Situated at the front of the eye, the cornea is the transparent dome overlying the colored iris of the eye. The cornea is composed of thin layers of tissue that allow light into the eye and focus the rays of light entering the eye. The cornea and the lens of the eye, a separate structure located just behind the iris, are responsible for creating a sharply focused image on the back of the eye so that we can see clearly. The cornea is responsible for roughly two-thirds of the focusing power of the eye, with the lens responsible for the remainder.
Corneal transplants are performed for treatment of diseases affecting the clarity or contour of the cornea.
Fuchs corneal endothelial dystrophy and corneal edema
after cataract surgery are conditions for which corneal transplants are commonly performed in the United States. Corneal transplants are often offered as a treatment of corneal scarring resulting from infections, including herpes simplex virus (HSV-1) or bacterial infections of the cornea. Corneal transplants are also used to treat advanced stages of keratoconus, a disease causing abnormal protrusion of the cornea and severe distortion of the corneal contour. Repeat corneal transplants may be necessary following rejection or failure of a prior corneal transplant.
In 2007 (the last year for which data is available, surgeons performed 39,391 corneal transplants, 36% of which were some form of endothelial keratoplasty, according to the Eye Bank Association of America. Modern eye banking practices and a large supply of donor corneas in the United States allow scheduling of corneal transplant cases on an elective basis, without a waiting period for corneal tissue. Corneal tissue availability and eye banking are particularly strong in the Pacific Northwest.
There are two basic approaches to corneal transplant:
Penetrating Keratoplasty (PK):
Penetrating keratoplasty has been the standard technique for corneal transplantation, and has been performed for over 100 years. It involves transplantation of a full-thickness core of tissue obtained from a donor cornea. This technique of corneal transplantation is commonly used for treatment of keratoconus, corneal scarring, or other corneal diseases that are not limited to the corneal endothelium (inner layer).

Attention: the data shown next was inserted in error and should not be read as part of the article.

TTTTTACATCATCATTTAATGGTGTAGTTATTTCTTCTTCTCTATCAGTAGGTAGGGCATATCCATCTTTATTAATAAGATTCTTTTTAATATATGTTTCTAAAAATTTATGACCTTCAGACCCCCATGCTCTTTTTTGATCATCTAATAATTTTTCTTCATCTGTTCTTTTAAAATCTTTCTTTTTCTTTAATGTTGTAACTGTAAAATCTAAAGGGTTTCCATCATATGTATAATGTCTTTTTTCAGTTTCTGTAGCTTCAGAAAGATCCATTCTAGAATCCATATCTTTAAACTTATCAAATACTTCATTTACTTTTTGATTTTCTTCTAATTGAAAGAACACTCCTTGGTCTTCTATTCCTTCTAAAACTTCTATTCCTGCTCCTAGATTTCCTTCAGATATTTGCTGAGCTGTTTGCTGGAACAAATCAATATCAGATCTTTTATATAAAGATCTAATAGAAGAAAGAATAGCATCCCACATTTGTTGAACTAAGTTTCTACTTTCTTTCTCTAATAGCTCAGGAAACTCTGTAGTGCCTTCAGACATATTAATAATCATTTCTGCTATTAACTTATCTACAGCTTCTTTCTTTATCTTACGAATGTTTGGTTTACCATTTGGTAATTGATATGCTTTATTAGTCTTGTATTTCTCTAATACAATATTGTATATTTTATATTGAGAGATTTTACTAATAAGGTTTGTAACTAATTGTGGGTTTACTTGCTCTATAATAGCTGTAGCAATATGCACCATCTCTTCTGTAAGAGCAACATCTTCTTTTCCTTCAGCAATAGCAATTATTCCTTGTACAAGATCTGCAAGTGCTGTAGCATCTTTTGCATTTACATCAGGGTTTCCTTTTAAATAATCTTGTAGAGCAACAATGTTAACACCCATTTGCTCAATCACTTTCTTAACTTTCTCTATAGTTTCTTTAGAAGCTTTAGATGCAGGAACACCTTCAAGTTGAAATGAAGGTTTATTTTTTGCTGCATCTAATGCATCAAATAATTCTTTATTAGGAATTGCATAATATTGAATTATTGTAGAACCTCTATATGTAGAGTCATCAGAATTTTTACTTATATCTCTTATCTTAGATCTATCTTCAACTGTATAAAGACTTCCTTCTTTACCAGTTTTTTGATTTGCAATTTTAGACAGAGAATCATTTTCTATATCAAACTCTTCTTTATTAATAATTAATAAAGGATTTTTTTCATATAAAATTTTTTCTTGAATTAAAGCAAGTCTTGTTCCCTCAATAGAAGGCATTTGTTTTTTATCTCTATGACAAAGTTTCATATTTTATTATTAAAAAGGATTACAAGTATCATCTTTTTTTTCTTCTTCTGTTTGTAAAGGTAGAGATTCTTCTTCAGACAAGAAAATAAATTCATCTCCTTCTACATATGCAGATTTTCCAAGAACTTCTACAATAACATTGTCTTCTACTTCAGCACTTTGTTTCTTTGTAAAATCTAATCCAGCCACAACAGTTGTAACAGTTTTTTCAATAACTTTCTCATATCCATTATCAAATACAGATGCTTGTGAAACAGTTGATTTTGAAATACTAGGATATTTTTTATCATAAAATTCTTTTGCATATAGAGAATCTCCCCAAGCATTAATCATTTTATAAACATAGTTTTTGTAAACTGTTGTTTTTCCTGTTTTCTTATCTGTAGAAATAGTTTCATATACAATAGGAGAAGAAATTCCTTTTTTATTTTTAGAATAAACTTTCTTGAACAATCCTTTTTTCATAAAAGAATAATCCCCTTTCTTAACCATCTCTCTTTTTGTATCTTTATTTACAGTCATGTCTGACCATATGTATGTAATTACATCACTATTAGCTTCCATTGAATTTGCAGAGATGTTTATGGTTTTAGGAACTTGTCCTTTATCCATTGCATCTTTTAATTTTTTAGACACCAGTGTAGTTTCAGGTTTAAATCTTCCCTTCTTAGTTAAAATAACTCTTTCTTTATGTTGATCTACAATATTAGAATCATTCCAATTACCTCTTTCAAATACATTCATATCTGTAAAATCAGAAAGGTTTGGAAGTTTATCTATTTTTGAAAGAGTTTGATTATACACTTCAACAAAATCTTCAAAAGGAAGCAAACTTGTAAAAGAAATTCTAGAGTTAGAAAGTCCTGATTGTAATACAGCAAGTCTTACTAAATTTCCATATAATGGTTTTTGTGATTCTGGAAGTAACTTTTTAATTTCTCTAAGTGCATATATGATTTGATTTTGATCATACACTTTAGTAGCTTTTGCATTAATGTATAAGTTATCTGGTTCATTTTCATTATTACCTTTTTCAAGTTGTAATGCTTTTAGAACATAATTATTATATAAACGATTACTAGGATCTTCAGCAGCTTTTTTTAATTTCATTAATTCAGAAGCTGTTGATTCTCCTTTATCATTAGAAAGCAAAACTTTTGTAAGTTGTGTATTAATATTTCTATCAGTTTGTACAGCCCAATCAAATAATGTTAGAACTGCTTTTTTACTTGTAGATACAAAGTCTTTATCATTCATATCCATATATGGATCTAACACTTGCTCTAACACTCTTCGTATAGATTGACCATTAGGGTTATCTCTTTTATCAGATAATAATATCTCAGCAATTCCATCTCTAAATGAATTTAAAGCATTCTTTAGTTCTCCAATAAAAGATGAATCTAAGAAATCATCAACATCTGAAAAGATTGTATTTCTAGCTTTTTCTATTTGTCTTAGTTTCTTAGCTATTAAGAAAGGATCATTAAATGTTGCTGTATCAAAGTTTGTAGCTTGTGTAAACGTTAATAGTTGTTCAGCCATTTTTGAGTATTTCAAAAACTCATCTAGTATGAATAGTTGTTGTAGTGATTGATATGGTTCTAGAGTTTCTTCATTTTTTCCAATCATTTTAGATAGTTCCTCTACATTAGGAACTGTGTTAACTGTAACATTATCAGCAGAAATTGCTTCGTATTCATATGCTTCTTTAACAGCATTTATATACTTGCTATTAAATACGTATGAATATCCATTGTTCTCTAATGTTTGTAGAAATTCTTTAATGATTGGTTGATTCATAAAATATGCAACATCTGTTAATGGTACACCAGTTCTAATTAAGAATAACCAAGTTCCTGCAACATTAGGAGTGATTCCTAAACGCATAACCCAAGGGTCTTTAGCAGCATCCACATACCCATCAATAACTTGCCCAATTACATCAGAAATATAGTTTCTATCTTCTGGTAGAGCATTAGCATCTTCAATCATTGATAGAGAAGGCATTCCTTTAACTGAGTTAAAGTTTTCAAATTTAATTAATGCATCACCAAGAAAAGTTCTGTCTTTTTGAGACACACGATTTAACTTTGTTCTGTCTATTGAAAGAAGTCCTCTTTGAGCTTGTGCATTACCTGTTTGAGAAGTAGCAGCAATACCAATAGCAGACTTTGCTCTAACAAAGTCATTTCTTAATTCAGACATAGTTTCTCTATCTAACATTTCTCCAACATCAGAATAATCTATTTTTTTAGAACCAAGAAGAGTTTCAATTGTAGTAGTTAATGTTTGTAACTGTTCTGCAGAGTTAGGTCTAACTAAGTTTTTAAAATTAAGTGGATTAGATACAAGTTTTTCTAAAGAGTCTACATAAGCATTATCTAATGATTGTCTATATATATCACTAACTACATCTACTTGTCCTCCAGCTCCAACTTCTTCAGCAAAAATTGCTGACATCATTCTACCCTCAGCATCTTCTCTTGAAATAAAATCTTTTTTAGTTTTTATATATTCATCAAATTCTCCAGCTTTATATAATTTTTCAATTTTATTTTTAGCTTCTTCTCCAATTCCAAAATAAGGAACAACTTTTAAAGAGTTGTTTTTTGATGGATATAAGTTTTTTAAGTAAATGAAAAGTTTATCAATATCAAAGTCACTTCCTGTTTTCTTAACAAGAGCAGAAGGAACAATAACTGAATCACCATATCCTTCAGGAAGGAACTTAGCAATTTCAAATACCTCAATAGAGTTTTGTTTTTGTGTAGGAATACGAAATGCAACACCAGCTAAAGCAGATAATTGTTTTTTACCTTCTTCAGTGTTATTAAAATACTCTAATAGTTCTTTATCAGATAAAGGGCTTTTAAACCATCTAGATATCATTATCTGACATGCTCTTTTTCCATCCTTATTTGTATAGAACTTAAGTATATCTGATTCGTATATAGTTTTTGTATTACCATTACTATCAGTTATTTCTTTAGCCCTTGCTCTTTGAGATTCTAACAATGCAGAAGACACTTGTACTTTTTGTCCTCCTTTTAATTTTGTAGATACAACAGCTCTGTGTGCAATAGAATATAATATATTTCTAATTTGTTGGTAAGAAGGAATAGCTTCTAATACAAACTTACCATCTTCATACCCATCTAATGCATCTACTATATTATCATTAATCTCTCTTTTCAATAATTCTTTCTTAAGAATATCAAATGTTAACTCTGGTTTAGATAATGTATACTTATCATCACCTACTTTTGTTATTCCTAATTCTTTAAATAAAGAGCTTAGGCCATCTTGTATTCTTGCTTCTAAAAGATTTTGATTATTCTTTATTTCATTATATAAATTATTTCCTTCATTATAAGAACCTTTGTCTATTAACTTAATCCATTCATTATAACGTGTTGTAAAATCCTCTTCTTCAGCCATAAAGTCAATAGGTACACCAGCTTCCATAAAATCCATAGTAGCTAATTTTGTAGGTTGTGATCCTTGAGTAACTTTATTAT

Descemet’s Stripping Endothelial Keratoplasty (DSEK):
This newer technique of partial-thickness (posterior lamellar) corneal transplantation is used to treat
resulting from diseases of the endothelium, the innermost layer of the cornea. In the United States, a large proportion of corneal transplants are performed each year for corneal endothelial failure with corneal edema. Many corneal diseases previously requiring a full-thickness, traditional corneal transplant can now be treated with this newer surgical technique. Advantages of this technique include a smaller surgical wound, a more rapid recovery of vision after surgery, and ability to achieve optimal vision after surgery with glasses instead of a contact lens.
Both DSEK and PK are outpatient surgical procedures in which all or part of the patient’s cornea is removed and replaced with donor tissue. All donor tissue is tested thoroughly for disease and infection by an eye bank.
The corneal transplant procedures may be combined with removal of cataracts. Surgery is either performed with a patient awake, but sedated by an anesthesiologist, or, alternatively, under general anesthesia. The choice of anesthesia will depend upon the specific surgery to be performed, as well as patient and surgeon preferences.
Patients lie supine (face up), with the operative eye held open by a speculum. A brief description of two common corneal transplantation techniques is provided:
This traditional cornea transplant involves replacement of a full-thickness, central core of the cornea, extending from the outermost to innermost layer of the cornea. The surgeon first creates a circular incision in the cornea with a trephine, a circular blade. A circular incision of similar size is created in the donor cornea. Very fine sutures are sewn to hold the transplanted cornea in place. A patch is generally placed over the eye overnight. Sutures remain for one to two years, and may be left permanently in some patients. Tension on the sutures usually distorts the contour of the corneal surface, and even when sutures are removed, many patients may require a rigid, gas-permeable contact lens to achieve the best possible eyesight.
In this technique, increasingly popular since 2005, a corneal surgeon creates a small wound through the sclera, the white tissue that forms most of the surface of the eye. The innermost layer of the cornea, the endothelium, is then peeled away, along with Descemet’s membrane, a layer of the cornea that lies between the endothelium and the thick, middle stromal layer of the cornea. The diseased endothelium of the cornea is then removed from the eye and replaced with a thin, partial thickness corneal graft consisting of the innermost layer of a donor cornea. The donor tissue is then held in position by injection of air, without placement of sutures within the cornea itself.
Patients must remain supine for the first 24 hours after their surgery to enable to air bubble to properly position the donor corneal tissue. Visual acuity generally improves over the first postoperative month, reaching its optimal potential within four to six months. DSEK is generally the corneal transplant of choice for diseases affecting only the corneal endothelium, as it requires smaller wounds than PK, and less recovery time is required to achieve optimal recovery of vision. In addition, contact lens wear is not required to achieve the optimal vision in an eye undergoing the DSEK type of corneal transplant.